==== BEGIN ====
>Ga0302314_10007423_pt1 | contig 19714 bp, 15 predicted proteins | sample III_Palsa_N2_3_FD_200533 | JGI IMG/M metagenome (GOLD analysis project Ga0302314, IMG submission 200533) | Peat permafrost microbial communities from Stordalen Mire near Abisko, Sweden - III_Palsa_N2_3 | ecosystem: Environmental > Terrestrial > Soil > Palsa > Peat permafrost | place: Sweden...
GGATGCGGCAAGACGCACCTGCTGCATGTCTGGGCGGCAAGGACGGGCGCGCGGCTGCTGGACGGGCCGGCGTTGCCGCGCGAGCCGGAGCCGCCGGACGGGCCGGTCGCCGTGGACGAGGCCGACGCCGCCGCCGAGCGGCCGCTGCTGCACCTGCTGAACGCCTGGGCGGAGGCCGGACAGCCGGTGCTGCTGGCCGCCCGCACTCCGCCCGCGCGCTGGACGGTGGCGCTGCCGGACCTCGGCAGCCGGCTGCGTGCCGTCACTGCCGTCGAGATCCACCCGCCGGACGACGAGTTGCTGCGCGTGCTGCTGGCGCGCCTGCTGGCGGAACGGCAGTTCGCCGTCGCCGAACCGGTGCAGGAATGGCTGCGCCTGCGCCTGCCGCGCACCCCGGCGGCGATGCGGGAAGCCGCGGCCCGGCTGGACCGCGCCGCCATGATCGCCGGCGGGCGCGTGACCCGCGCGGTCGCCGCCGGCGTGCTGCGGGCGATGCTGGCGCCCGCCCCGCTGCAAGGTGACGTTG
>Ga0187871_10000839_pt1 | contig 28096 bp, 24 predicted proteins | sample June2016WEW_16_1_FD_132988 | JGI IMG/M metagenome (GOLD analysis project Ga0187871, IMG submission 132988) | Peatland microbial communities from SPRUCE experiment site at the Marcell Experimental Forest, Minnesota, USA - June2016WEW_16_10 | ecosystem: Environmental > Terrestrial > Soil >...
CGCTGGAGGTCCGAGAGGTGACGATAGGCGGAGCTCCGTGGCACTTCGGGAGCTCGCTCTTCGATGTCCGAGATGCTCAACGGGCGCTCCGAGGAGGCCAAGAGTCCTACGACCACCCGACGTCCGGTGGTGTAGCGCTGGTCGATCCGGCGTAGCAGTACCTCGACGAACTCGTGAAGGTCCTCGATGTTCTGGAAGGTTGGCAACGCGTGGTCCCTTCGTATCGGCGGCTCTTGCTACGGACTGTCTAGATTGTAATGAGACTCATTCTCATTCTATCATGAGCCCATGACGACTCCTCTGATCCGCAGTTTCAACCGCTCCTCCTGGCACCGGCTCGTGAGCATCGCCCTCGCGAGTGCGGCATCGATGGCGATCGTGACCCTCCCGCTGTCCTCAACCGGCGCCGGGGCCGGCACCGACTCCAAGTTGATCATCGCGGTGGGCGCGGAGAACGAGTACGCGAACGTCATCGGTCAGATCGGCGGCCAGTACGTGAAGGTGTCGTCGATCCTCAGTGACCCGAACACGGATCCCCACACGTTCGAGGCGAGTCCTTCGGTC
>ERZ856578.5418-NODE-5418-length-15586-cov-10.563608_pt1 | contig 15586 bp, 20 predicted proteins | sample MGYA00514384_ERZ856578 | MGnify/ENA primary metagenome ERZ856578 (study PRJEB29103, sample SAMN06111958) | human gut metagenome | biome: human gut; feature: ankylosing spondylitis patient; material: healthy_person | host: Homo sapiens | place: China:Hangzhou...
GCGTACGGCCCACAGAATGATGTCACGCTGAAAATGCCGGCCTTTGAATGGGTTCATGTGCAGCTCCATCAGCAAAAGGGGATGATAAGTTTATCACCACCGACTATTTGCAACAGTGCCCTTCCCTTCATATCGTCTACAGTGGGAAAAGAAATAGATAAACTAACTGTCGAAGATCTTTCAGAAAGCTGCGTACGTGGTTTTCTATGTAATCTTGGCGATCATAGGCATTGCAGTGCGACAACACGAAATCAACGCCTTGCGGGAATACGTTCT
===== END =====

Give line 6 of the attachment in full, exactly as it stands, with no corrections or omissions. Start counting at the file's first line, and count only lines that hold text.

GCGTACGGCCCACAGAATGATGTCACGCTGAAAATGCCGGCCTTTGAATGGGTTCATGTGCAGCTCCATCAGCAAAAGGGGATGATAAGTTTATCACCACCGACTATTTGCAACAGTGCCCTTCCCTTCATATCGTCTACAGTGGGAAAAGAAATAGATAAACTAACTGTCGAAGATCTTTCAGAAAGCTGCGTACGTGGTTTTCTATGTAATCTTGGCGATCATAGGCATTGCAGTGCGACAACACGAAATCAACGCCTTGCGGGAATACGTTCT